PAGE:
The pain of dial-up

by Suw on March 24, 2006

I'd forgotten what it was like. No, really. I'd totally forgotten.
You click a link.
You wait.
The browser pane goes white.
You wait.
You wait.
You wait.
The title comes up at the top of the window. The progress bar has hardly moved.
You wait.
Skeletons of graphics appear, outlining where the images will eventually be. If you're lucky, the alt text tells you what's coming.
You wait.
Slowly, slowly, the page fills in.
You wait.
At last, it is done.
My god, the pain. I'll never accuse a 10 second page load of being slow ever again. When it takes 5 – 10 minutes to load a page, now that's slow.
It took me over 45 minutes to order broadband. Partly, this was's dire site design, which has you going round and round and round in circles before you finally reach escape velocity and it spits you out one some random page that may or may not be the one you want. (It took me half an hour to find the page in their customer service section that told me what the phone number for dial-up was, and that was on a proper broadband connection at Stanhope.)
According to all the line checks, we are hooked up to a shitty exchange that couldn't poop its way out of a wet paper bag. Our connection speed is likely to be 512kbps, possibly hitting 1mbps on a good day going downhill with the wind behind it.
Allegedly, our exchange is going to be upgraded in April 2006, but I will believe it when I see it. At that point, we are promised by a number of providers that speeds of 'up to 8mbps' will be available. I'll believe that when I see it too.
How on earth can this be, in this day and age, and in London? I mean, come on. Bustling metropolis. Nine million inhabitants. How can the telecommunications infrastructure be so shite as to put the existence of decent speed broadband in doubt? It's not like I'm living in Nowhereton-cum-Shitesham in rural Dorsetshire. I'm in Zone Two, ffs. Sheesh.
Also, what is it with dial-up these days? When my modem attempts to connect (and my god, I'm glad I still have an old-fashioned modem in my iBook), I have to pick up the phone and dial a number, then when it rings I click 'OK' on the dialogue box and put the phone down again. What a monumental pain in the arse.
If we're lucky, at some point within the next two weeks we shall have our pathetic excuse of a broadband connection up and running. Until then, I eschew all forms of internet communications during non-work hours. You want me? Call me.
Right, I'm off to go read one of those funny flappy things with words in…

Anonymous March 24, 2006 at 12:46 am

Does T'Other perhaps have enough juice with the Beeb to rate asking for a satellite set-up?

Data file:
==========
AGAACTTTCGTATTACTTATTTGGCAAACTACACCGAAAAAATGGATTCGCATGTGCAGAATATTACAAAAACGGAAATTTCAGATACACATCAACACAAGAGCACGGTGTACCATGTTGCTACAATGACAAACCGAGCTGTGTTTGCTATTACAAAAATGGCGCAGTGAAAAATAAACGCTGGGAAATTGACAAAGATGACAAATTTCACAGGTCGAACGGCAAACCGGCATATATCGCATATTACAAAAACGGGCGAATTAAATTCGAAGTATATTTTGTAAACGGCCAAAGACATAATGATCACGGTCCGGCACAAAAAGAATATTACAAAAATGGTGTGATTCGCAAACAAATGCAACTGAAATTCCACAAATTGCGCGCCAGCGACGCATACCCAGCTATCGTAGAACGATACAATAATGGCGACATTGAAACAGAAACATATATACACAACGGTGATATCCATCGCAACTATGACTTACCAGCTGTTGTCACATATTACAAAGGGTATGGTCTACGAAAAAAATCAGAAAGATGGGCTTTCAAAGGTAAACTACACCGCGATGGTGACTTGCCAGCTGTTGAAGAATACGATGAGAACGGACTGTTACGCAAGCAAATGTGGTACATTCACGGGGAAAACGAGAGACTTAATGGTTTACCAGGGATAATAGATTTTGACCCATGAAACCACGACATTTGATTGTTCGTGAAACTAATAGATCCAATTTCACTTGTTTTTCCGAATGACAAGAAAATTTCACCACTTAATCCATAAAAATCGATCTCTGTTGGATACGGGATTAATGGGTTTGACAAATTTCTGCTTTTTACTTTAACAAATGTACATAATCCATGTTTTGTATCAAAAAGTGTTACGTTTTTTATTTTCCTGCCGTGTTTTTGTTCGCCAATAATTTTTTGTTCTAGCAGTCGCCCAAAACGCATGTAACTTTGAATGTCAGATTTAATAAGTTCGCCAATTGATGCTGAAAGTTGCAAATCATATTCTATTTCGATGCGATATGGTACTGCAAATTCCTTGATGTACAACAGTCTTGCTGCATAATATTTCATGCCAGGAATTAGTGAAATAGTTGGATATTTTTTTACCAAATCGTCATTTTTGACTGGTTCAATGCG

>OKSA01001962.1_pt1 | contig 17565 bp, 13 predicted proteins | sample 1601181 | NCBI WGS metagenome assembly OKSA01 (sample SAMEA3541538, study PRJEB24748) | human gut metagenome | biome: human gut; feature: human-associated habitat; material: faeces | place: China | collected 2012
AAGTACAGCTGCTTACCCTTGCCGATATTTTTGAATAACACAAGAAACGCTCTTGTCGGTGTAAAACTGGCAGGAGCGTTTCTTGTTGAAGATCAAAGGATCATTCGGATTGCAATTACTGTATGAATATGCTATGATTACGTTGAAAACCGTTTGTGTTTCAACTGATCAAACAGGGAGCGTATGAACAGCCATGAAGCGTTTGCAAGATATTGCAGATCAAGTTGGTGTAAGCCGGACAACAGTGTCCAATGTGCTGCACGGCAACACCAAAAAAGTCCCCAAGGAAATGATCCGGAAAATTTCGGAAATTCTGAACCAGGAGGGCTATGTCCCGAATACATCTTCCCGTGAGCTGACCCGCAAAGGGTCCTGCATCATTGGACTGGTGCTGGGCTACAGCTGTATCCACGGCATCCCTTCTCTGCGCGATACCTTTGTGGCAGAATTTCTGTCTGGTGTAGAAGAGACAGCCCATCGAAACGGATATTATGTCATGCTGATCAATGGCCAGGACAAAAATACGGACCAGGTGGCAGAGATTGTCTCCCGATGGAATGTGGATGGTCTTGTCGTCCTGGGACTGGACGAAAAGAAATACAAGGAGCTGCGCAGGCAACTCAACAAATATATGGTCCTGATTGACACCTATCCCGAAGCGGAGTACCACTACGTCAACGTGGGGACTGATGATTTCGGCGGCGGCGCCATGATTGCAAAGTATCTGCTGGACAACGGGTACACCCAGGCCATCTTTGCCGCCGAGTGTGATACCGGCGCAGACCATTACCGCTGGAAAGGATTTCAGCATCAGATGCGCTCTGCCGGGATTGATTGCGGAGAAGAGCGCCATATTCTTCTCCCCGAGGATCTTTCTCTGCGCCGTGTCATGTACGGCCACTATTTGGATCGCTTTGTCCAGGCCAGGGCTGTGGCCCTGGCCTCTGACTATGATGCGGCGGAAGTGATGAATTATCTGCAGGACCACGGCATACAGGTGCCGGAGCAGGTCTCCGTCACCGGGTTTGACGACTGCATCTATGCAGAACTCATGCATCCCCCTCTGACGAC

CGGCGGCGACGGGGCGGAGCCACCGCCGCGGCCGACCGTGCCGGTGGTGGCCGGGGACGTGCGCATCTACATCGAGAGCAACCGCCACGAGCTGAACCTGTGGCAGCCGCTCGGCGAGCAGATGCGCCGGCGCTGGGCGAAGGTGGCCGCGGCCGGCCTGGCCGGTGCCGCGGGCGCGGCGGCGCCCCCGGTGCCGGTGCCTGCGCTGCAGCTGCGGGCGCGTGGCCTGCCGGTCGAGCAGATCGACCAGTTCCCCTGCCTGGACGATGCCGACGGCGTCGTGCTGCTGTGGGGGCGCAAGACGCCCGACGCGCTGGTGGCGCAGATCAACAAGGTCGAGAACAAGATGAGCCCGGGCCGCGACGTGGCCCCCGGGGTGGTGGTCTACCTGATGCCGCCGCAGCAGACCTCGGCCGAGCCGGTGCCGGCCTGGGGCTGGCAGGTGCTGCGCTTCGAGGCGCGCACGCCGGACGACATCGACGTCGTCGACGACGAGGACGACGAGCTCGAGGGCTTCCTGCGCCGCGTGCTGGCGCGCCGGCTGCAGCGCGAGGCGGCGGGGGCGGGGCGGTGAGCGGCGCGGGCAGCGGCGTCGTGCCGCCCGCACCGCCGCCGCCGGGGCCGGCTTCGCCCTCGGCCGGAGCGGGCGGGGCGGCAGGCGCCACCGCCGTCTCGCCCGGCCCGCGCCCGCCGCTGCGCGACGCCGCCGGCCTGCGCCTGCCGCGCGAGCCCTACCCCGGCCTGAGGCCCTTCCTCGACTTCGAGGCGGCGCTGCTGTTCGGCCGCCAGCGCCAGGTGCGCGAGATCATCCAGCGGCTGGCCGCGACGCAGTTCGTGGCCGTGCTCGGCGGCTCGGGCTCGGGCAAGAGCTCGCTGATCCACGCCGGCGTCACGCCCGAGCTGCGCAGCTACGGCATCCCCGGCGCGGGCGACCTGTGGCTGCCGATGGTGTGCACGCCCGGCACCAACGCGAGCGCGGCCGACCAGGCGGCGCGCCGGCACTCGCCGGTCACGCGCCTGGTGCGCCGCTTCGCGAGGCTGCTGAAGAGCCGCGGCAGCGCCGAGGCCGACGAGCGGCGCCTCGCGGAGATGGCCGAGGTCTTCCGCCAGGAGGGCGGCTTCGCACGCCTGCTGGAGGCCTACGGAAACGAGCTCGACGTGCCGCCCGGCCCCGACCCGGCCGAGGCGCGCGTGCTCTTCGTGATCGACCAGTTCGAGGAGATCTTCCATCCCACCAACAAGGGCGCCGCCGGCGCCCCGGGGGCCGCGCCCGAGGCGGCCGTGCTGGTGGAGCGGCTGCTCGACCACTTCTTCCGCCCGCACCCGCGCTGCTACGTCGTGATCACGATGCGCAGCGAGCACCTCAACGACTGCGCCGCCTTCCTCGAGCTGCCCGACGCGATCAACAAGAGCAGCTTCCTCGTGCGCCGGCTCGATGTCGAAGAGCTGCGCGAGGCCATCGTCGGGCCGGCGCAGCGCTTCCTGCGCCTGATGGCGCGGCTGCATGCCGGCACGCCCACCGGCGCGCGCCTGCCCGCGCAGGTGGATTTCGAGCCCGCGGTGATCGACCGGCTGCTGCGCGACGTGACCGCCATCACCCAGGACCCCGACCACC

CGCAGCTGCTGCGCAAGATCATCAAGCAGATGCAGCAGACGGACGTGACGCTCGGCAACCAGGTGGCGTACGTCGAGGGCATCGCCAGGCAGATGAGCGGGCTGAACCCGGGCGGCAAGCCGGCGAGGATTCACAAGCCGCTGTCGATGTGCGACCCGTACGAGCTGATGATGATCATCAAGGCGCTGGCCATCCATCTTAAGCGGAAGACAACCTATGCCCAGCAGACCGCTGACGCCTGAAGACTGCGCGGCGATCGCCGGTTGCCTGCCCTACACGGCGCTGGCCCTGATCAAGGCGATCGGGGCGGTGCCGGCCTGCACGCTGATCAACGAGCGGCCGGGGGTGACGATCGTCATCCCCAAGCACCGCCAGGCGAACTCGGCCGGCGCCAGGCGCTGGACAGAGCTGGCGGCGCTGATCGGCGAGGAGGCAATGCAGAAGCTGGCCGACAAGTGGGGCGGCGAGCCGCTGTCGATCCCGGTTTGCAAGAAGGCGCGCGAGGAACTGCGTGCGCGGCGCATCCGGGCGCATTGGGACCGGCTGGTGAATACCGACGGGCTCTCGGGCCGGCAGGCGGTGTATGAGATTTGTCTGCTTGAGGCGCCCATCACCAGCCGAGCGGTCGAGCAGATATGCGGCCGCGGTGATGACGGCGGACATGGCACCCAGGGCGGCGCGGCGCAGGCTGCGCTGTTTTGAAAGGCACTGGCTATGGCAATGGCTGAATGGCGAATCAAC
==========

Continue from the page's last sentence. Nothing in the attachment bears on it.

Anonymous March 24, 2006 at 8:01 am

I had an argument with a colleague over a graphics-heavy site design the other day, complaining it would take far too long to load via modem. His attitude was “Are there still people who use dial-up?”
My argument is an emphatic “yes”, as there are many “silver surfers” like my father, who use the net on a daily basis, but don't want the expense and hassle of a DSL connection.
The fact that we have tools such as ajax should be indication enough that web-pages are getting far too complex again.

Anonymous March 24, 2006 at 4:28 pm

Suw, have you tried any other ISPs at all? My girlfriend (who lives in Finsubry Park) had very similar problems when she moved house… one ISP sad she was too far from teh exchange, wheras others claimed they could connect her at the full speeds. Not entirely sure why this is, but it seems that service availablity does vary depending on who you ask.
Anyway, I wish I'd read this a few hours ago…. I signed my lease at lunch time for a flat that's in a similar neck of the woods, and lack of decent internet would be a major dealbreaker for me. In the meantime, if you've got Airport on your laptop, I'd reccomend jumping on the tube and going to foyles where it's free!

Anonymous March 24, 2006 at 5:36 pm

I feel for you, Suw. We had to wait AGES for broadband when we moved in here and the slowness was positively torturous. We only ended up with 512 here too, coz they said that's all we could get in this area. Still, it felt like lightning after weeks of dial-up.

Anonymous March 24, 2006 at 10:16 pm

The pain of blue ball web surfing. In the words of Bill Clinton, “I feel your pain.”

Anonymous March 25, 2006 at 9:22 am

I *am* in Nowhereton-cum-Shitesham in rural Dorsetshire (well, Ringstead, and soon to be in Chaldon Herring), and it doesn't make the pain of dialup any easier to bear. And due to complicated Airport reasons the dialup is by AOL.
This is about a year after BT announced “100% broadband coverage in Dorset”, which of course translates as every exchange being enabled – not 100% availability to every customer.
Having moved from the luxury of a 2Mb connection in Market-Town-Hellhole-Forum 20 miles away I am now feeling *excluded*. No Skype, no meaningful use of Listen Again, no iChat/iSight use. At least I'm saving money on impulse iTunes purchases.
I have to pay a fiver for an hours wireless browsing at Starbucks in Bournemouth just to remember what it was like. It brings a tear to my eye 🙁

Anonymous April 10, 2007 at 4:59 pm

It's an interesting debate you guys bring up over web design. On one hand, a company wants to be perceived as modern and up to date, and that means having a nice website. But graphics-heavy design will definitely alienate dial-up customers. Having spent a lot of time on dial up (but now I'm on a residential t-1 line from, lolI think it's important that companies strive for a balance; you can have an efficient and appealing site without having to have loads of graphics and widgets.

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